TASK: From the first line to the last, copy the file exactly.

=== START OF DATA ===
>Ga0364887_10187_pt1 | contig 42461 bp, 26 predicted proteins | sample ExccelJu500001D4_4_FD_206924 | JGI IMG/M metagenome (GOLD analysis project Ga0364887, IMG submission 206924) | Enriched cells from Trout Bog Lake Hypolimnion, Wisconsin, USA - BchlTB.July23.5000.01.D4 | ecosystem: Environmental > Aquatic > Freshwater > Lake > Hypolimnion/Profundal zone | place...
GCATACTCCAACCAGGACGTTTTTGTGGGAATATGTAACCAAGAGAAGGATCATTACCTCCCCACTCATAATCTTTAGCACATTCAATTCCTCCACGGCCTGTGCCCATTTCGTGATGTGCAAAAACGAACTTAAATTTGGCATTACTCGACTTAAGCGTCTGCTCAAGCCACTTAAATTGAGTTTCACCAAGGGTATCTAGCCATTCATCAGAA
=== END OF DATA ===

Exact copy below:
>Ga0364887_10187_pt1 | contig 42461 bp, 26 predicted proteins | sample ExccelJu500001D4_4_FD_206924 | JGI IMG/M metagenome (GOLD analysis project Ga0364887, IMG submission 206924) | Enriched cells from Trout Bog Lake Hypolimnion, Wisconsin, USA - BchlTB.July23.5000.01.D4 | ecosystem: Environmental > Aquatic > Freshwater > Lake > Hypolimnion/Profundal zone | place...
GCATACTCCAACCAGGACGTTTTTGTGGGAATATGTAACCAAGAGAAGGATCATTACCTCCCCACTCATAATCTTTAGCACATTCAATTCCTCCACGGCCTGTGCCCATTTCGTGATGTGCAAAAACGAACTTAAATTTGGCATTACTCGACTTAAGCGTCTGCTCAAGCCACTTAAATTGAGTTTCACCAAGGGTATCTAGCCATTCATCAGAA